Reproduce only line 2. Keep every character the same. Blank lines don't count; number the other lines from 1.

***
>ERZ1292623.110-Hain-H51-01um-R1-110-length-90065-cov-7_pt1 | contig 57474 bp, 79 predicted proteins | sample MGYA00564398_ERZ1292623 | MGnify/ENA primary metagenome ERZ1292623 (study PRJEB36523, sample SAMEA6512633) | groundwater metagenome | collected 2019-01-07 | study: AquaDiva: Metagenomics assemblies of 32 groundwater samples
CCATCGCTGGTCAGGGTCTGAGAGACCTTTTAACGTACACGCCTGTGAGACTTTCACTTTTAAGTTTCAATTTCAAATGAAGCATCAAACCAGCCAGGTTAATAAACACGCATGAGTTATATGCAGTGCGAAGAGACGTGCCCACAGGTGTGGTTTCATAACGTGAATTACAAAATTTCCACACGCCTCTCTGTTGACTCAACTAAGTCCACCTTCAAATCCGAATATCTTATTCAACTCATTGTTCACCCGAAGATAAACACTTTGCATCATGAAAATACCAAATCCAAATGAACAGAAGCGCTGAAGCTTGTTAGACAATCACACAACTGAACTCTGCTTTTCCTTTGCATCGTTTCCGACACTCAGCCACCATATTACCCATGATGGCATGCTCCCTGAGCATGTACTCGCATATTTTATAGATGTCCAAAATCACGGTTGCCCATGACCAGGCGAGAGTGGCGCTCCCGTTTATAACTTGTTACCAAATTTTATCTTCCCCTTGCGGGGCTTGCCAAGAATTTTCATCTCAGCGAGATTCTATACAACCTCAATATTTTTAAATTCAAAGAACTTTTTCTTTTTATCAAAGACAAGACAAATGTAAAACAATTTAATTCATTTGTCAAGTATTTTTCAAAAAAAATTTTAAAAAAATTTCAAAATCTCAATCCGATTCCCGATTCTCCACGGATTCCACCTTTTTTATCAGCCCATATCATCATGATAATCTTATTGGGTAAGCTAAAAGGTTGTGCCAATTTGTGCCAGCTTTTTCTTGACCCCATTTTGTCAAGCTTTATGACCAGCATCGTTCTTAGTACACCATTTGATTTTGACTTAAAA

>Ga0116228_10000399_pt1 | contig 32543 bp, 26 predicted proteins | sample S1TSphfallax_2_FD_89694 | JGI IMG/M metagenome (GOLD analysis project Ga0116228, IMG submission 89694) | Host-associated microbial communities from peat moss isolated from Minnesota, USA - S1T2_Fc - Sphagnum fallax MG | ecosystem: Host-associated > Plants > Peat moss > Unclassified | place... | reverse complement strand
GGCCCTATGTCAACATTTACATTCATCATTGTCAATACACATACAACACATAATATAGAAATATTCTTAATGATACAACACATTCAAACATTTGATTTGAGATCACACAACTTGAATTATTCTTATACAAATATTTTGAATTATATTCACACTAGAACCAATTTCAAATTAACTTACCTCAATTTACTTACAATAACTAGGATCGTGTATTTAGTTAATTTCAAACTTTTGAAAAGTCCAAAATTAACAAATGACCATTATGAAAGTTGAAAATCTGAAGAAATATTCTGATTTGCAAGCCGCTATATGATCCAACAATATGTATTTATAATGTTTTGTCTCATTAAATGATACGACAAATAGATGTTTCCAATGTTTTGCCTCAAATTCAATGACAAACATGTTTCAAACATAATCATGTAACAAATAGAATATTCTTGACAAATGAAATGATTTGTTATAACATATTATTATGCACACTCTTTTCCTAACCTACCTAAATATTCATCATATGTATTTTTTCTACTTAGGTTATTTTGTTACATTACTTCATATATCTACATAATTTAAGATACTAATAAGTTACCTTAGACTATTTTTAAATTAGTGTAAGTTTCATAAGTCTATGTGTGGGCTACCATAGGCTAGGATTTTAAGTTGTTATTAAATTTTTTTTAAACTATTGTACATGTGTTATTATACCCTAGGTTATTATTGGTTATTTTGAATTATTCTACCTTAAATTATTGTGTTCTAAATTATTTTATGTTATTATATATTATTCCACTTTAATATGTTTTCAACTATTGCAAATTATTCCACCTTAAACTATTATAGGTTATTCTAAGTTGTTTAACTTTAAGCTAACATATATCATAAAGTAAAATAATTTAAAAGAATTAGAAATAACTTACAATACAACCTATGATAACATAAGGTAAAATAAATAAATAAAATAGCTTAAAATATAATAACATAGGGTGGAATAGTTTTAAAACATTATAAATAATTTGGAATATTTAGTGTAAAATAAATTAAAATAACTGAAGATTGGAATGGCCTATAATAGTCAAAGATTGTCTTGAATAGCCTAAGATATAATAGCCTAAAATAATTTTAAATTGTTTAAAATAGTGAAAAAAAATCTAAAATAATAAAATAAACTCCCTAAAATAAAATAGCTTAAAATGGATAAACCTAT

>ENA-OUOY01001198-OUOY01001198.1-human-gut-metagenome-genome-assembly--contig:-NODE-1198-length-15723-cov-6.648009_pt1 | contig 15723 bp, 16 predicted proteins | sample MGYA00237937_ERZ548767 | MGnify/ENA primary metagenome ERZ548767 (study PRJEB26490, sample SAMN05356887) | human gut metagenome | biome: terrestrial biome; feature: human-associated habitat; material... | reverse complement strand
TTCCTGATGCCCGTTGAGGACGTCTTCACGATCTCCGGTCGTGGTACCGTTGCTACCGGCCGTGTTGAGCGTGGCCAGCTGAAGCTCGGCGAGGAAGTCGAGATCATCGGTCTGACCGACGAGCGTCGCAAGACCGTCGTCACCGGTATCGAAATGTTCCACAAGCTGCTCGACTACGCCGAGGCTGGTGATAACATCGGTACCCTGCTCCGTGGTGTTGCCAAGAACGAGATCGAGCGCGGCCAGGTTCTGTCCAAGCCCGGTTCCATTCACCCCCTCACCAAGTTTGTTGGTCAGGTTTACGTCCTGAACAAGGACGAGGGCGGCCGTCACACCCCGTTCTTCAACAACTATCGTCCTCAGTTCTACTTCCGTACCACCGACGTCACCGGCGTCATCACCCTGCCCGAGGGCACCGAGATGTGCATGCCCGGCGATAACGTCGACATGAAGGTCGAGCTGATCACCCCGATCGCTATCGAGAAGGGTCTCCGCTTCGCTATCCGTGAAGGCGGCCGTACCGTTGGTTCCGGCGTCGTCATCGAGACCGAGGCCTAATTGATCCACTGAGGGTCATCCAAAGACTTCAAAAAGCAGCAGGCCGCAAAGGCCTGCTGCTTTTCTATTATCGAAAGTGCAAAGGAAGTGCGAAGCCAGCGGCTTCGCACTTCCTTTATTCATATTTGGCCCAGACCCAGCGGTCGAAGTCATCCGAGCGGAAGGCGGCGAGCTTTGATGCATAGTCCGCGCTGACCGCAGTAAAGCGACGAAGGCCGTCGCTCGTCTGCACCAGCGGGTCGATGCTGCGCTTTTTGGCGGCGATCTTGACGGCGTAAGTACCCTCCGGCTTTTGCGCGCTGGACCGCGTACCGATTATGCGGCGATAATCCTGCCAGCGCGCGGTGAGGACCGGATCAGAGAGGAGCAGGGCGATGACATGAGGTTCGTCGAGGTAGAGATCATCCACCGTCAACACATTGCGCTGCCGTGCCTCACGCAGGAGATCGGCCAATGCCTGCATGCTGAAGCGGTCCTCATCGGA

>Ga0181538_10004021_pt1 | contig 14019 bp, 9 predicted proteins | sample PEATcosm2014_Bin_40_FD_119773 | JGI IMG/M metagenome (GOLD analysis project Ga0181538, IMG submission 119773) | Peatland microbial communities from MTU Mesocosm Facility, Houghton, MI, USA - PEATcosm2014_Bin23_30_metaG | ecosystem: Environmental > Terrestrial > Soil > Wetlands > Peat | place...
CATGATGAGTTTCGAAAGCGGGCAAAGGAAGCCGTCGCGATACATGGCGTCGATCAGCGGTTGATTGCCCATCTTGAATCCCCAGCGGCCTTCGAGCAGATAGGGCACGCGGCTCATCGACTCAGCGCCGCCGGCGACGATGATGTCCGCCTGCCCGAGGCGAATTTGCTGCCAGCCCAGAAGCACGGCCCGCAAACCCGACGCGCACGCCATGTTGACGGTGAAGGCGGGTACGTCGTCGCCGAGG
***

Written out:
CCATCGCTGGTCAGGGTCTGAGAGACCTTTTAACGTACACGCCTGTGAGACTTTCACTTTTAAGTTTCAATTTCAAATGAAGCATCAAACCAGCCAGGTTAATAAACACGCATGAGTTATATGCAGTGCGAAGAGACGTGCCCACAGGTGTGGTTTCATAACGTGAATTACAAAATTTCCACACGCCTCTCTGTTGACTCAACTAAGTCCACCTTCAAATCCGAATATCTTATTCAACTCATTGTTCACCCGAAGATAAACACTTTGCATCATGAAAATACCAAATCCAAATGAACAGAAGCGCTGAAGCTTGTTAGACAATCACACAACTGAACTCTGCTTTTCCTTTGCATCGTTTCCGACACTCAGCCACCATATTACCCATGATGGCATGCTCCCTGAGCATGTACTCGCATATTTTATAGATGTCCAAAATCACGGTTGCCCATGACCAGGCGAGAGTGGCGCTCCCGTTTATAACTTGTTACCAAATTTTATCTTCCCCTTGCGGGGCTTGCCAAGAATTTTCATCTCAGCGAGATTCTATACAACCTCAATATTTTTAAATTCAAAGAACTTTTTCTTTTTATCAAAGACAAGACAAATGTAAAACAATTTAATTCATTTGTCAAGTATTTTTCAAAAAAAATTTTAAAAAAATTTCAAAATCTCAATCCGATTCCCGATTCTCCACGGATTCCACCTTTTTTATCAGCCCATATCATCATGATAATCTTATTGGGTAAGCTAAAAGGTTGTGCCAATTTGTGCCAGCTTTTTCTTGACCCCATTTTGTCAAGCTTTATGACCAGCATCGTTCTTAGTACACCATTTGATTTTGACTTAAAA